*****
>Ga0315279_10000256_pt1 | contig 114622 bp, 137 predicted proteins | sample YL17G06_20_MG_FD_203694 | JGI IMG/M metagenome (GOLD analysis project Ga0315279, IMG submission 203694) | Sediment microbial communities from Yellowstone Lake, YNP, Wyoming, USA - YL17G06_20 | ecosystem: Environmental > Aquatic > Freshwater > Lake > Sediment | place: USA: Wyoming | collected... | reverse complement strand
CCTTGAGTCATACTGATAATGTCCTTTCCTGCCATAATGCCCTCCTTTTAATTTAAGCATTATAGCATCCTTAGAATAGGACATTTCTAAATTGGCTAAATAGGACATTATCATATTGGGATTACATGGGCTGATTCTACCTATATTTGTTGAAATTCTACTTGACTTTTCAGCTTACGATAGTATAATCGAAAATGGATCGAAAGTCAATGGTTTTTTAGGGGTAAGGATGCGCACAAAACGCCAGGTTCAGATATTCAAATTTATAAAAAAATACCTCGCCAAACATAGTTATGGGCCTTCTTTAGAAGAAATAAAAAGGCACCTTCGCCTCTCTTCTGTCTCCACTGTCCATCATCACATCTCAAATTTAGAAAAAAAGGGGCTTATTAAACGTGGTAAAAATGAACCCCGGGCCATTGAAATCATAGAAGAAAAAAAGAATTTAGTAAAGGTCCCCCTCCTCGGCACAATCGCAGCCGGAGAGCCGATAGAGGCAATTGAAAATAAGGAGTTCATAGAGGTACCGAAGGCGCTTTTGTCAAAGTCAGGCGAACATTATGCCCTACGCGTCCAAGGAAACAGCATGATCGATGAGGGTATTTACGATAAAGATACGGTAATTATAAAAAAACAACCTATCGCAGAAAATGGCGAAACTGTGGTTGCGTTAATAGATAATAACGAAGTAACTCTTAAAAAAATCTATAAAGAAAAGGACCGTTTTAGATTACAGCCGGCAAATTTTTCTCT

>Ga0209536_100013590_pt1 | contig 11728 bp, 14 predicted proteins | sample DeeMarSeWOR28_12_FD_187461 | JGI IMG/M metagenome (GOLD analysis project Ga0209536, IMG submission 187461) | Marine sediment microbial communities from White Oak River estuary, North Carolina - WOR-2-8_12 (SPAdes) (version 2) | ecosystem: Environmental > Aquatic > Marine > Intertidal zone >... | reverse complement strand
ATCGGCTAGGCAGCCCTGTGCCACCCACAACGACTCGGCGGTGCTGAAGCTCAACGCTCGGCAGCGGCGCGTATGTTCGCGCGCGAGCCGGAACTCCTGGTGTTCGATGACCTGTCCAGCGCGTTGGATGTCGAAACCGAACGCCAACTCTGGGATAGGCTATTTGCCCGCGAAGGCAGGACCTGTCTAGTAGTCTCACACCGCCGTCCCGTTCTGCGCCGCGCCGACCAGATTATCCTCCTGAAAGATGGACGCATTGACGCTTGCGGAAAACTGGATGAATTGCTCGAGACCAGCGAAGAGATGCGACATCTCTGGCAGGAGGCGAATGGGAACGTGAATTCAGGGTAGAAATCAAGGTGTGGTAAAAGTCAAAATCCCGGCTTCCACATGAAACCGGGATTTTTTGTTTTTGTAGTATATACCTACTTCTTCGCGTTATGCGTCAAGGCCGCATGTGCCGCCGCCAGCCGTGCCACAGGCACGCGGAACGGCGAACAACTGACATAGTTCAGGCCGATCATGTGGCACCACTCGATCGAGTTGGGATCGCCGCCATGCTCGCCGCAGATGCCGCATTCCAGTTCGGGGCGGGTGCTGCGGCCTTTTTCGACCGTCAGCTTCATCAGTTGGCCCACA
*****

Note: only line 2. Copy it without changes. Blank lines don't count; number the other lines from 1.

CCTTGAGTCATACTGATAATGTCCTTTCCTGCCATAATGCCCTCCTTTTAATTTAAGCATTATAGCATCCTTAGAATAGGACATTTCTAAATTGGCTAAATAGGACATTATCATATTGGGATTACATGGGCTGATTCTACCTATATTTGTTGAAATTCTACTTGACTTTTCAGCTTACGATAGTATAATCGAAAATGGATCGAAAGTCAATGGTTTTTTAGGGGTAAGGATGCGCACAAAACGCCAGGTTCAGATATTCAAATTTATAAAAAAATACCTCGCCAAACATAGTTATGGGCCTTCTTTAGAAGAAATAAAAAGGCACCTTCGCCTCTCTTCTGTCTCCACTGTCCATCATCACATCTCAAATTTAGAAAAAAAGGGGCTTATTAAACGTGGTAAAAATGAACCCCGGGCCATTGAAATCATAGAAGAAAAAAAGAATTTAGTAAAGGTCCCCCTCCTCGGCACAATCGCAGCCGGAGAGCCGATAGAGGCAATTGAAAATAAGGAGTTCATAGAGGTACCGAAGGCGCTTTTGTCAAAGTCAGGCGAACATTATGCCCTACGCGTCCAAGGAAACAGCATGATCGATGAGGGTATTTACGATAAAGATACGGTAATTATAAAAAAACAACCTATCGCAGAAAATGGCGAAACTGTGGTTGCGTTAATAGATAATAACGAAGTAACTCTTAAAAAAATCTATAAAGAAAAGGACCGTTTTAGATTACAGCCGGCAAATTTTTCTCT